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Truth Serum

Surveys are everywhere: political campaigns, consumer confidence, purchaser managers index, sell-side analysts consensus, customer or employee satisfaction. Their results affect politics as well as policies in many domains, from macroeconomics to corporate management.

Yet the sad reality is that there is a shocking discrepancy between the importance given to surveys when making decisions and their intrinsic quality. Eliciting private information from respondents is particularly challenging when objective truth is inaccessible. In ‘A Bet On Europe’ (Dec 2016), it was observed that the quality of polls on voting intentions has been on a declining trend. This was attributed to a number of factors, including social (media) pressure since respondents tend to hesitate to express unconventional views. Everyone knows it, but most prefer to ignore it. Surveys are irresistible as they blissfully provide arguments for action.

In a paper entitled A Bayesian Truth Serum for Subjective Data, Drazen Prelec, Professor of Economics at MIT’s Sloan School of Management, devised a simple system – thoroughly tested since then – which helps to obtain an honest answer from respondents. I had a call with him this week to discuss his approach which is based upon the following empirical truth: If people truly hold a particular belief or preference, they are more likely to think that others share that belief or preference with them.

The BTS (short for Bayesian Truth Serum) method relies on asking questions in pairs and analyzing the relationship between the answers. If the first question is, for example, ‘Do you like red wine?’, the second question asks about the individual’s estimate of how many other respondents would answer the same way. Now:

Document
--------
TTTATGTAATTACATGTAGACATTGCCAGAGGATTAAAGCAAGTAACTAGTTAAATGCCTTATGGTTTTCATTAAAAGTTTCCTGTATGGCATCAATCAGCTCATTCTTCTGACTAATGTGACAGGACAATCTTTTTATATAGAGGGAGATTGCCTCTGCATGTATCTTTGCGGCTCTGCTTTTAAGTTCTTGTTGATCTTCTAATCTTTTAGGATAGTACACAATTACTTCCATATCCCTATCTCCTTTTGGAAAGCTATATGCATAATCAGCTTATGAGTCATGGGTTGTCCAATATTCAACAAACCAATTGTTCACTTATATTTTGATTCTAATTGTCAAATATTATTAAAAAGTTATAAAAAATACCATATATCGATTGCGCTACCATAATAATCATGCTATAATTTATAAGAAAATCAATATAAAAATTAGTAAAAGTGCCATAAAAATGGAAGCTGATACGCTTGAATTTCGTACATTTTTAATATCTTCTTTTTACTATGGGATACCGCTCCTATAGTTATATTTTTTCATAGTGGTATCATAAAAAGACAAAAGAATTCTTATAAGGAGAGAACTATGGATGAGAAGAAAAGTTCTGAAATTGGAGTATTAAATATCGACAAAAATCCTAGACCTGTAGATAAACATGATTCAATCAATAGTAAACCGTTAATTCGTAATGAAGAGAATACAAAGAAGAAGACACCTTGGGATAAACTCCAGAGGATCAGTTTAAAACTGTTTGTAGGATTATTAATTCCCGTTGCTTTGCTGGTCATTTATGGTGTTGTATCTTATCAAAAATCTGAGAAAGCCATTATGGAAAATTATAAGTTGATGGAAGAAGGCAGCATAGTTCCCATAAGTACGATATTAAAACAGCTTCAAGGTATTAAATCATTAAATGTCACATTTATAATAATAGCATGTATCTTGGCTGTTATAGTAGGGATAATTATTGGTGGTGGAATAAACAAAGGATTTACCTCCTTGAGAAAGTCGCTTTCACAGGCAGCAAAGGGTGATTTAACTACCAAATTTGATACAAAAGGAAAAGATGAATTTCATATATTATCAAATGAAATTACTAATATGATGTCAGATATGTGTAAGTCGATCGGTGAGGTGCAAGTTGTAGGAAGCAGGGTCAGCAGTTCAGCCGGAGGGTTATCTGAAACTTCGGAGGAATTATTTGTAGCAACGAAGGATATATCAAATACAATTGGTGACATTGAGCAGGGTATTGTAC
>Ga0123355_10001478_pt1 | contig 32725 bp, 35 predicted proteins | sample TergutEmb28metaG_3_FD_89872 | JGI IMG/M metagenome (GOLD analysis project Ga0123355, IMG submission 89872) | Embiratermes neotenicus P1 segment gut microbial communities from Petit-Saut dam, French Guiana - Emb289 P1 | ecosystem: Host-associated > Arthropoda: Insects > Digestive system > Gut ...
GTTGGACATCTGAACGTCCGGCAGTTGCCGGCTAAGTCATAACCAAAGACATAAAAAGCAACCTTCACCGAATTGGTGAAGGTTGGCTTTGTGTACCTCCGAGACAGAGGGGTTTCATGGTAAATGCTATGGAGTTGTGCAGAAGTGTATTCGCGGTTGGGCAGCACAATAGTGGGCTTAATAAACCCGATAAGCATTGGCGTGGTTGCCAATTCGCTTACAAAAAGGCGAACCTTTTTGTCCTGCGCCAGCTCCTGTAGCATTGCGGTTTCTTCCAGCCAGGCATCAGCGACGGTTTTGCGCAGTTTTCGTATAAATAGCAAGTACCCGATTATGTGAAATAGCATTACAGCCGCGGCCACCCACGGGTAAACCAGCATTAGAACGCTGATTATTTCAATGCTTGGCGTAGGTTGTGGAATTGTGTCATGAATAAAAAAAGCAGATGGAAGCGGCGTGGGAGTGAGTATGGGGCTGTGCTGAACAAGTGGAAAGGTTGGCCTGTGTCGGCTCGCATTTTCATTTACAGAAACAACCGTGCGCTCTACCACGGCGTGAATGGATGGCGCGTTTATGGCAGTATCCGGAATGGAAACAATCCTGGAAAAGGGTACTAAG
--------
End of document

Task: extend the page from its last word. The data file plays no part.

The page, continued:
• If a person does like red wine, his or her best estimate of the share of respondents who like red wine will be high, at, say 50%, whilst that of an individual who does not like red wine will be low (e.g. 30%)

  • The average predicted share in favor of red wine will logically and mathematically fall between these estimates

  • Therefore, those who truly like red wine will see the expected popularity of their own honest opinion to be underestimated (check video, starting 26’)

Put differently, a ‘surprisingly popular’ answer has a higher probability of being true and honest. The formula then assigns high scores to such answer when assessing the overall results of the survey, instead of weighing each answer equally. The BTS approach is simple yet effective.

Polling agencies are finding it hard to change their approach to surveys, according to Mr. Prelec. As a breakthrough, he and his team have been running a survey related to next week’s US elections using innovative techniques as outlined in ‘How Social Science Tools Can Better Predict Election Results’ published this Friday. Their results suggest a much smaller difference between Democratic and Republican candidates than the single-question methodology from the same poll.

The above may represent some food for thoughts for customer and employee surveys as management tools. More generally, the world of surveys would benefit from a total revamp.

Kudos to the pioneers.

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